We all know that we need to distinguish ourselves on our graduate school applications and that the statement of purpose is a crucial space for doing so. I think of this challenge as a matter of “finding your voice.” As I see it, finding your voice is not only a matter of learning how to write in a stylish, distinctive way, important as that may be; it also has to do with the content of what you share. In this post, I would like to share my thoughts about two aspects of the personal statement for which finding your voice is particularly salient: the extent to which you use academic terms and how you articulate the problem, puzzle, or issue that you propose to address with your research.
A disclaimer: these thoughts have been shaped by my personal experience applying to and learning in a doctoral program in anthropology. That said, I am sure that they hold relevance for graduate applications more broadly!
On the Use of Intellectualized Language
In your applications, it is a good idea to demonstrate a degree of familiarity with the academic literature and debates that are relevant to your proposed research. One way of doing this is to include some choice terms of art associated with your favorite theorists. I want to suggest, however, that you exercise restraint in using specialized academic language. First, we all know that when you deploy concepts far outside the realm of ordinary language in your written work, you should take a moment to explain them to your reader. Since you will be working with a limited word count in your personal statement, though, it is unlikely that you will have the space to do so. As a result, jargon can end up raising more questions than clarifying things to the admission committee. Second, academic concepts are invariably contested; indeed, part of what it means to be an academic is to debate not only the facts but the theoretical and conceptual frameworks we use to produce and make sense of the facts. Avoiding highly theoretical language in your statement of purpose avoids the possibility that your readers have no allegiance to or even fondness for your favored concepts or theorists. Third, even though the faculty in your prospective program are likely to be some of the most widely read and technically sophisticated thinkers that you will ever meet, they will want to see that you are a grounded thinker who is responding to concrete issues. The best way to show this, I think, is use only those terms which you think are essential for your conceptualization of your project and be sure to explain their meaning and significance.
Ultimately, the process of learning how to balance the rarified language of academia and the kind of language that people use to communicate across disciplines and outside of the academy is a crucial part of graduate training. You should show the admissions committees that you are excited to find your intellectual voice in their program.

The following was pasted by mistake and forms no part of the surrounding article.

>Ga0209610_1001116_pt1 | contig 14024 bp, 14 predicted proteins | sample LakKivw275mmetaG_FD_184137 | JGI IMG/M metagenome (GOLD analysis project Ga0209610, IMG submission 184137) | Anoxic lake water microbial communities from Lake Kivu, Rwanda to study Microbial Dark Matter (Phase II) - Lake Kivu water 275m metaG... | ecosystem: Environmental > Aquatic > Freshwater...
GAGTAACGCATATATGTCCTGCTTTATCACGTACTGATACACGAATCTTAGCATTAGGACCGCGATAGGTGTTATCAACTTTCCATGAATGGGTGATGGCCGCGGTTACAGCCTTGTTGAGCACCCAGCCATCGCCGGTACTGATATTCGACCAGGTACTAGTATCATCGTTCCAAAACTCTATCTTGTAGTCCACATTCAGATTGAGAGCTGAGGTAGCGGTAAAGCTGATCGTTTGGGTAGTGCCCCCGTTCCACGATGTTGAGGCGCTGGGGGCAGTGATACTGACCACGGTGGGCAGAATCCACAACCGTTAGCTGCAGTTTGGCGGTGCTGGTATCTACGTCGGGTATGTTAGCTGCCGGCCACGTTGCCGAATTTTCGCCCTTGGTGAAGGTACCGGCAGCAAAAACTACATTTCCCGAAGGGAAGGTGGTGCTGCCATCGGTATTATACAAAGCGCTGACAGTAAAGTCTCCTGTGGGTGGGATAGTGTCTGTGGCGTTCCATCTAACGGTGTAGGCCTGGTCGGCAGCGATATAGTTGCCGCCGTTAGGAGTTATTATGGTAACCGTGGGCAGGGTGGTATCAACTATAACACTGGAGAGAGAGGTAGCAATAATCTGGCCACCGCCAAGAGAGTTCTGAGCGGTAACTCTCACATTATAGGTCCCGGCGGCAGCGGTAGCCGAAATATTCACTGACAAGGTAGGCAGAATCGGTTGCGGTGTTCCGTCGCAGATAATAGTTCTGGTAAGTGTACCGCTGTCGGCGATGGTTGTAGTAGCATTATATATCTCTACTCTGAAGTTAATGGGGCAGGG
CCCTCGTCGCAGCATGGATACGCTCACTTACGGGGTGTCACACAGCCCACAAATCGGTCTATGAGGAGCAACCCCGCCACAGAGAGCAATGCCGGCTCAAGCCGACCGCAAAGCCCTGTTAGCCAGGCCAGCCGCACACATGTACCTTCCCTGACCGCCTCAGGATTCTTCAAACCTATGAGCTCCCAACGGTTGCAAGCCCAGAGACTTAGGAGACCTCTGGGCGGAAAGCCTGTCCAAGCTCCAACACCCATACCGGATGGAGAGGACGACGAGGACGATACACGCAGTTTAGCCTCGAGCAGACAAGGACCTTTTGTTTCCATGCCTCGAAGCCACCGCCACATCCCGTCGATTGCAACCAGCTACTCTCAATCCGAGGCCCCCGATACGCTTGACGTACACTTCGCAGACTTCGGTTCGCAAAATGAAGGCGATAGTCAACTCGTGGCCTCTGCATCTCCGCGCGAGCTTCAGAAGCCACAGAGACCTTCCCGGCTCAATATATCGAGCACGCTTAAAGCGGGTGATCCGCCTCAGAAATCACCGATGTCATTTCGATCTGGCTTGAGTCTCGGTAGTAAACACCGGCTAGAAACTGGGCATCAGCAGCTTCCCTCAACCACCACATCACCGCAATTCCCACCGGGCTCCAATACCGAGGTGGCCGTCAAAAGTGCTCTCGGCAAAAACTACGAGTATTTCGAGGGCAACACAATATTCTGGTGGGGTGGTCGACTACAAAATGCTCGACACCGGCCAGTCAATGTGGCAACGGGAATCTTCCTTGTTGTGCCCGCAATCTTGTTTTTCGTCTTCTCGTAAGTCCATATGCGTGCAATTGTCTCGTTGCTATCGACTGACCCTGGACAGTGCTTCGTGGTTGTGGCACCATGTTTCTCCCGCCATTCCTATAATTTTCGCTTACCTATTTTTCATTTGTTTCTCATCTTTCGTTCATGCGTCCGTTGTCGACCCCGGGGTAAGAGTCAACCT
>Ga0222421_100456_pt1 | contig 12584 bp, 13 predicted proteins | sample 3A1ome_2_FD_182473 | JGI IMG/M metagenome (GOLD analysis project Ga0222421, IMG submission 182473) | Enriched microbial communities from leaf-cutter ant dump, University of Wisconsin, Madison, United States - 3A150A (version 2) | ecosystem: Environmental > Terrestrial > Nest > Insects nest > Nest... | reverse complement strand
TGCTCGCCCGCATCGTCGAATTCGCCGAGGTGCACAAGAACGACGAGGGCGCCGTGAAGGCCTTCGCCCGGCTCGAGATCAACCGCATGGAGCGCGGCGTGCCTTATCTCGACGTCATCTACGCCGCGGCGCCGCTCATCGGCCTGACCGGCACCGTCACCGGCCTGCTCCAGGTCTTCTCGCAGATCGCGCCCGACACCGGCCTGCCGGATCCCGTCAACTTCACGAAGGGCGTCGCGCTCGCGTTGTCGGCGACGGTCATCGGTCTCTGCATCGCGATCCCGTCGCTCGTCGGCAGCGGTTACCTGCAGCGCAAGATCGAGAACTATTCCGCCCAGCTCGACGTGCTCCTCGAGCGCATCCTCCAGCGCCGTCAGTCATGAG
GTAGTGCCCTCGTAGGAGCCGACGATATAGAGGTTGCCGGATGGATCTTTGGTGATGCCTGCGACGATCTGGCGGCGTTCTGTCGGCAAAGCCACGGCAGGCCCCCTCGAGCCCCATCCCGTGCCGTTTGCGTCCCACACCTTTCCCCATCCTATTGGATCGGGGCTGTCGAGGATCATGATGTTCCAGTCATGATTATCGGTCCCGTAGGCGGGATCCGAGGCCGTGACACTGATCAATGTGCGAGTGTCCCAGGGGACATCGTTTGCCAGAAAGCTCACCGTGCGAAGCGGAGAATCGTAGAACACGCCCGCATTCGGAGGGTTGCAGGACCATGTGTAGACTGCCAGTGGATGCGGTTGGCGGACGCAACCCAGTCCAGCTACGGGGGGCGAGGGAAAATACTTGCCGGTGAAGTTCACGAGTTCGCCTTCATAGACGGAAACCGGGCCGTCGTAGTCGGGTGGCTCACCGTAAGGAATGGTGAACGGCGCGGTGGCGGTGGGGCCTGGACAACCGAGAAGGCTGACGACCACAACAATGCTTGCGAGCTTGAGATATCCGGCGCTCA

On Articulating your Connection to the Issues
If your high school experience was anything like mine, you got the message that you should excise every trace of yourself from your writing. (One of my teachers once crossed out every “I” in an essay on medieval European history and wrote in the margins: “Who the heck are you?”) It may be that the writerly norms of your discipline discourage the use of personal pronouns; nevertheless, it is vital that you convey a sense of your intellectual and personal stakes in the topic you propose to study in graduate school. For one, the admissions committee wants to see that you are connected in passionate, concrete way to your topic of study, since this will give them confidence that you will remain committed to the program and your research through the vicissitudes of graduate school. Moreover, describing your personal investment in the issue you propose to study can help to make you stand out as a distinctive, serious candidate. Finally, since there is a plethora of issues that is worthy of academic attention and funding, the admissions committee needs to be persuaded that your issue is particularly important and that you are the one that needs to be studying it.
None of this is to say that you need to share the intimate details of your personal life in your statement; your commitments and values should shine through on the page if you make the effort to describe the problem succinctly and forcefully and to show how it bears on values that we hold dear as a society: health, equality, democracy, justice, and so on. Nevertheless, you might consider sharing a personal anecdote of how the issue became salient to you or how it bears on a value that is particularly important to you.
Helping people to identify the issues—intellectual, political, practical, ethical—that matter the most to them is one of my favorite things to do with graduate school applicants and academics at all stages of their training. The title of this post is finding your voice because I see this as a long term, even never-ending process. Remember that we do not enter graduate school as fully formed thinkers or practitioners; that’s why we are seeking advanced training! The faculty in your prospective department know this, and more likely than not, they will delight in seeing that you are invested in growth under their mentorship. One of the most impactful things I have heard a faculty member in my department say is that they hope that we will not carry out the exact research that we proposed in our applications, since that will have meant that they were unable to teach us anything. What you can do in your statement of purpose is show that you have thought seriously about the issues that you propose to study, that you are deeply invested in investigating the problem, and that you see graduate training as an important step in finding your voice in graduate school and beyond.